In honor of Black Friday I’ve decided to write about shopping in the Edwardian era for this week’s Folly Friday. My protagonist of A MAD, WICKED FOLLY, Victoria Darling, is not much of a shopper. As Vicky tells us after her mother invites her to take a turn round the Royal Arcade, that “picking over ribbons and staring at hats was more than I could bear.” But Vicky does love to shop for some things, mainly gifts for friends and art supplies.
Shopping was very different from the beginning of the Edwardian era to the end. In 1909, Harry Selfridge, Chicagoan and Marshall Field’s partner, came to London and opened a very different type of department store on Oxford Street, one where the goods were on display and that encouraged people to browse. All classes could come in; no one was denied. It was a radical new thought, but one that people embraced wholeheartedly. Before Selfridge arrived to shake things up, British shop owners would keep their goods safely under lock and key and the customer had to request to see various things. Selfridge was very accepting of all kinds of people, even suffragettes, and he was the first one to promote their goods in the shop. Many suffragettes sold their hand-made jewelry (including my character Lucy Hawkins) at Selfridges. If you’re interested to know more, Selfridge’s story was adapted for a series, aired on Masterpiece Classic/PBS last year, called Mr. Selfridge. The series is based on a fabulous biography called SHOPPING, SEDUCTION & MR. SELFRIDGE by Lindy Woodhead (Random House).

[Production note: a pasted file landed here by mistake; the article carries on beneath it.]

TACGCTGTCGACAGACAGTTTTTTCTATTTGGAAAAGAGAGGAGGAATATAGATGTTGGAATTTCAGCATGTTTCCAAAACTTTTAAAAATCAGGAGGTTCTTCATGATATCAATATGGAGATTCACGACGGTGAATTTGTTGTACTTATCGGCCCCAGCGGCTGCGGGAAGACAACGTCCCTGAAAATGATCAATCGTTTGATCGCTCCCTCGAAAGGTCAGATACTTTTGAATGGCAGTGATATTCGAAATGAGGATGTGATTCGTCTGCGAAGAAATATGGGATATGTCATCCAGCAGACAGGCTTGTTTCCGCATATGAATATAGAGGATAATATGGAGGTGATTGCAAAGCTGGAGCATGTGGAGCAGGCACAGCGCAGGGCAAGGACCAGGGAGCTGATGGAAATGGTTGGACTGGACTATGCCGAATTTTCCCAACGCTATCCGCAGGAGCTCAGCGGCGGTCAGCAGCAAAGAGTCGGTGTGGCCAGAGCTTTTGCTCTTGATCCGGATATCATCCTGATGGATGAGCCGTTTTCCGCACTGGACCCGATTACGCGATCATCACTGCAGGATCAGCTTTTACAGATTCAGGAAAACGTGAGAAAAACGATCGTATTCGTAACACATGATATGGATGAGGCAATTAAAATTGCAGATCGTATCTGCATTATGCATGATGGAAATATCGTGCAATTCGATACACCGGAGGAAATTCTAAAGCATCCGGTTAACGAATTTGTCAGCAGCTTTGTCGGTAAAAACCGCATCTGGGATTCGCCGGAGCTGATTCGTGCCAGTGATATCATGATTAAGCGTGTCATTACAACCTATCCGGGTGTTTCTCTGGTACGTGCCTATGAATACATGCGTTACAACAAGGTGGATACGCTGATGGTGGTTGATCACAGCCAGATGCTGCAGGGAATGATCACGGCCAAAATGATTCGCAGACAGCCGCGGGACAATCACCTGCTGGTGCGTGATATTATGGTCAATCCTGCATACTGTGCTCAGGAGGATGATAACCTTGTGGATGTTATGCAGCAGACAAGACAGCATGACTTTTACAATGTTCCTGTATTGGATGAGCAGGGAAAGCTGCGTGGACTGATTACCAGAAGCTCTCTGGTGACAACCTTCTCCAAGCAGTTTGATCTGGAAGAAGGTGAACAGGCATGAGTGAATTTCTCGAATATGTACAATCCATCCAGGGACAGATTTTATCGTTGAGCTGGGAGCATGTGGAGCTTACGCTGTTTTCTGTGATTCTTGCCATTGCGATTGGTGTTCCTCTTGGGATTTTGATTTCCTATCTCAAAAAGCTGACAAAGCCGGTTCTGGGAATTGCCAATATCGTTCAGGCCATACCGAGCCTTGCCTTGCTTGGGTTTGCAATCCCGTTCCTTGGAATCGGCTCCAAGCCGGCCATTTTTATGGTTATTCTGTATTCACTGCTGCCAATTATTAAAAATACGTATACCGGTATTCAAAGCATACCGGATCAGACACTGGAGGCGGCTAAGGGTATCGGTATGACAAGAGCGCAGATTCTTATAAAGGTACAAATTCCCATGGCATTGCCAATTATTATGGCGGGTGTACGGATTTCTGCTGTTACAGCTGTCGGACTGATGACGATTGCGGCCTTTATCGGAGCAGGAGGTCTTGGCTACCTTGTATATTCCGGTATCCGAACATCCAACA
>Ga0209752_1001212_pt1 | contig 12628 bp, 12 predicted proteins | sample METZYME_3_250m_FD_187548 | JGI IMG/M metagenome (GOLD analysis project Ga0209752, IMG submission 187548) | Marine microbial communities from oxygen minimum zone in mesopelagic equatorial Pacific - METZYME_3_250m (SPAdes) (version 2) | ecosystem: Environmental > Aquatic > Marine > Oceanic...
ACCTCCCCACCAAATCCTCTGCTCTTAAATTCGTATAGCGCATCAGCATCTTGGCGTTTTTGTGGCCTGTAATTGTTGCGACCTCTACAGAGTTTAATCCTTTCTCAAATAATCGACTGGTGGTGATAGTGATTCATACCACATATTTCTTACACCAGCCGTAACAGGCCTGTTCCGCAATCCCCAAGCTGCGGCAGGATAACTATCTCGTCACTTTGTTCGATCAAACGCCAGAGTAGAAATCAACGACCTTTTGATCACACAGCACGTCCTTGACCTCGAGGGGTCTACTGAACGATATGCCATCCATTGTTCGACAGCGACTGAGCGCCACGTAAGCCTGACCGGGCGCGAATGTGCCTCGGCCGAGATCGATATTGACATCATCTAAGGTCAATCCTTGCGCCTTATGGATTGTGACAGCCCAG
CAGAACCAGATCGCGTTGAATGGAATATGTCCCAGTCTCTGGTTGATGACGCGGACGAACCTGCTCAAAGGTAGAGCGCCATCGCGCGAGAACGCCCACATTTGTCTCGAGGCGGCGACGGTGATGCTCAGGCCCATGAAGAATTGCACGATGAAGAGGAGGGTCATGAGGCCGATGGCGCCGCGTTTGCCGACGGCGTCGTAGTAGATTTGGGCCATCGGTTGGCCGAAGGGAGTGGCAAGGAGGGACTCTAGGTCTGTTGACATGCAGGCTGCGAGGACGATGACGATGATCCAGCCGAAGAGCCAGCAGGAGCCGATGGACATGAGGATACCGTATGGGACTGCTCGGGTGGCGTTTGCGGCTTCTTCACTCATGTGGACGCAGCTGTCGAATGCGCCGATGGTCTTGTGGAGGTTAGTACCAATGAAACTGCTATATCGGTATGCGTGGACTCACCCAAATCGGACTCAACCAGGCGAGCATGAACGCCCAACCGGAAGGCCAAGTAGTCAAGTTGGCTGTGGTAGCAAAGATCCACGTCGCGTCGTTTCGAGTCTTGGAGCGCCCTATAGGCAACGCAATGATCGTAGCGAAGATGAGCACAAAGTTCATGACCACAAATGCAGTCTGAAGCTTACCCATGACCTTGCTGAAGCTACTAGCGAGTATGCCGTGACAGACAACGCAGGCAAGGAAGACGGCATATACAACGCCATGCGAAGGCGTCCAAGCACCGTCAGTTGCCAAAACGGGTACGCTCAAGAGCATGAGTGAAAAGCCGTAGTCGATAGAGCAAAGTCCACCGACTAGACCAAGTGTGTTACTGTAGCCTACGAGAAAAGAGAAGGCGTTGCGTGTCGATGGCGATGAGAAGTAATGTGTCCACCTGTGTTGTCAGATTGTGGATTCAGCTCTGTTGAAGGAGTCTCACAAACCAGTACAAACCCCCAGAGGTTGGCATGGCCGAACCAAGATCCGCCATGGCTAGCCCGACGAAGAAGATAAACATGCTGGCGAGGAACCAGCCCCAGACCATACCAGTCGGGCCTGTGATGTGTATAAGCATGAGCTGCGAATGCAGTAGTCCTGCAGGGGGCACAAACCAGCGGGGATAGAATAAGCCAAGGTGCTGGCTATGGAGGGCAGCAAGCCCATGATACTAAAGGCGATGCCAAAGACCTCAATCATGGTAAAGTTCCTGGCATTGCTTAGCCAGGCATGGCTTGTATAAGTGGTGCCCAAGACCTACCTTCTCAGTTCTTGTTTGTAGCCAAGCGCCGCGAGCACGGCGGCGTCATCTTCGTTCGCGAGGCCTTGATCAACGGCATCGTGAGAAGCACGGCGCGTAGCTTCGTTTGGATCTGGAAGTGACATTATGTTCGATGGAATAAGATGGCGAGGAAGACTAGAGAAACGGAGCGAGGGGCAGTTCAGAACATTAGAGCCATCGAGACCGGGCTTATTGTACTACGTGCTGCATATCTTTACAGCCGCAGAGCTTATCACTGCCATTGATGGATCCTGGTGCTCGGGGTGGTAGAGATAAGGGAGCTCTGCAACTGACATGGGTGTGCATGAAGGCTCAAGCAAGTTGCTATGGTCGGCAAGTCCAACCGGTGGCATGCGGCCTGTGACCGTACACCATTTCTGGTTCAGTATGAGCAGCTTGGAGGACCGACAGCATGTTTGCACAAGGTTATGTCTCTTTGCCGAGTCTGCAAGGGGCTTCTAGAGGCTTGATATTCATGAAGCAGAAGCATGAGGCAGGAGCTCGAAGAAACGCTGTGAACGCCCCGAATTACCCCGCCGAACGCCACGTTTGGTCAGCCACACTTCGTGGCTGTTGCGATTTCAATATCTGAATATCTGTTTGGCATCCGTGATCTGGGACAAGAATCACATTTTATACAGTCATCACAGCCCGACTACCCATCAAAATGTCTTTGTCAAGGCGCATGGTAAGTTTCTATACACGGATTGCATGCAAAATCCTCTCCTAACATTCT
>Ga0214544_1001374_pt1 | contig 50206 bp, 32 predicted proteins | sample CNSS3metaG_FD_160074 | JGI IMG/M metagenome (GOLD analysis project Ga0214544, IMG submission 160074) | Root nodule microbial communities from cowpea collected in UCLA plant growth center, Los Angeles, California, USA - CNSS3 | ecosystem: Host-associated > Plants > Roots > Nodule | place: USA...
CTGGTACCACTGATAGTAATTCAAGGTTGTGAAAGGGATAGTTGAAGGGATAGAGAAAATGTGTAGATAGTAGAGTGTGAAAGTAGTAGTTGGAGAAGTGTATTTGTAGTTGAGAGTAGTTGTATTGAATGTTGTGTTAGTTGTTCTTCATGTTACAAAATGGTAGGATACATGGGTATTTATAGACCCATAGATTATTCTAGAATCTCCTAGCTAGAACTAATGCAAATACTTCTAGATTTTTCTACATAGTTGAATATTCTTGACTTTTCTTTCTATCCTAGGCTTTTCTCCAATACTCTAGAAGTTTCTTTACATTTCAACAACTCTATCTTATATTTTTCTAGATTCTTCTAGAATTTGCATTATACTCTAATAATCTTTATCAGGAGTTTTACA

The very first shopping centers in London came along in 1816, and they were known as arcades. They were essentially a line of shops nestled on either side of a beautiful arched walkway. All of them were centered in Piccadilly. Inside these sumptuous spaces were bespoke tailors, corsetieres, jewelers, perfumers, milliners, and chocolatiers. Four still exist today. Burlington Arcade (1819) next to the Royal Academy has an odd collection of rules. In fact, it has its own private police force, the smallest in the world, called beadles, to enforce said rules. For instance, you can’t run through the arcade, hum, play an instrument, ride a bike, or carry an open umbrella. It used to be a rule that unaccompanied women were not allowed, but that’s changed! Across the street you’ll find the Piccadilly Arcade (1909) and the Princes Arcade (1929). The Royal Arcade on Old Bond Street (1879) is where Vicky would have purchased her Charbonnel et Walker rose and violet creams for Will’s sister, Jane.
This type of shopping was all very posh and wonderful, but what about the children? Hamleys Toy Shop was established in 1760 by William Hamley, and it’s the oldest toy shop in the world. Vicky would have purchased her wooden policeman for Will’s nephew at its second location at 86-87 High Holborn. Today you’ll find the shop on Regent Street.
For more information: